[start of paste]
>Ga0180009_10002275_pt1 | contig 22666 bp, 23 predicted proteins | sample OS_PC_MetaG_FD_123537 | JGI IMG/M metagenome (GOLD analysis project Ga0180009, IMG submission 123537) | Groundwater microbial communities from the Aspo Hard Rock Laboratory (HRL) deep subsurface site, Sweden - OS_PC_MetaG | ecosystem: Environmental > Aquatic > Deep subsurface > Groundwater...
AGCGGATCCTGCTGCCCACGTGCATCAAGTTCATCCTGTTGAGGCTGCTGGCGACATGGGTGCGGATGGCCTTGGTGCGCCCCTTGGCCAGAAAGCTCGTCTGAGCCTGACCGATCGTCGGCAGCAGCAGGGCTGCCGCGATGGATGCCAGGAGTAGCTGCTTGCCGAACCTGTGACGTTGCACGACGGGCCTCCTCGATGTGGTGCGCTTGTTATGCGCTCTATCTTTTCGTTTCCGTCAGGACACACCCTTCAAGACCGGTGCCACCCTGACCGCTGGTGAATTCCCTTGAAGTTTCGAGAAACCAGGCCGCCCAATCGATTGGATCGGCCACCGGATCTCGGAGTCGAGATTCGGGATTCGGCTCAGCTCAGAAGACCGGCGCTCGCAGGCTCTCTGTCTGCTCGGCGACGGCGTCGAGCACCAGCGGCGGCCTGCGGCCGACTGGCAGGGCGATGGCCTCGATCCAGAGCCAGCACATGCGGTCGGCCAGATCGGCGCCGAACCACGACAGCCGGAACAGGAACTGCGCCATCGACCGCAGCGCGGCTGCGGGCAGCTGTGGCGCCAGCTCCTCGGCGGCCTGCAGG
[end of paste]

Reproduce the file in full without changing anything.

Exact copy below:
>Ga0180009_10002275_pt1 | contig 22666 bp, 23 predicted proteins | sample OS_PC_MetaG_FD_123537 | JGI IMG/M metagenome (GOLD analysis project Ga0180009, IMG submission 123537) | Groundwater microbial communities from the Aspo Hard Rock Laboratory (HRL) deep subsurface site, Sweden - OS_PC_MetaG | ecosystem: Environmental > Aquatic > Deep subsurface > Groundwater...
AGCGGATCCTGCTGCCCACGTGCATCAAGTTCATCCTGTTGAGGCTGCTGGCGACATGGGTGCGGATGGCCTTGGTGCGCCCCTTGGCCAGAAAGCTCGTCTGAGCCTGACCGATCGTCGGCAGCAGCAGGGCTGCCGCGATGGATGCCAGGAGTAGCTGCTTGCCGAACCTGTGACGTTGCACGACGGGCCTCCTCGATGTGGTGCGCTTGTTATGCGCTCTATCTTTTCGTTTCCGTCAGGACACACCCTTCAAGACCGGTGCCACCCTGACCGCTGGTGAATTCCCTTGAAGTTTCGAGAAACCAGGCCGCCCAATCGATTGGATCGGCCACCGGATCTCGGAGTCGAGATTCGGGATTCGGCTCAGCTCAGAAGACCGGCGCTCGCAGGCTCTCTGTCTGCTCGGCGACGGCGTCGAGCACCAGCGGCGGCCTGCGGCCGACTGGCAGGGCGATGGCCTCGATCCAGAGCCAGCACATGCGGTCGGCCAGATCGGCGCCGAACCACGACAGCCGGAACAGGAACTGCGCCATCGACCGCAGCGCGGCTGCGGGCAGCTGTGGCGCCAGCTCCTCGGCGGCCTGCAGG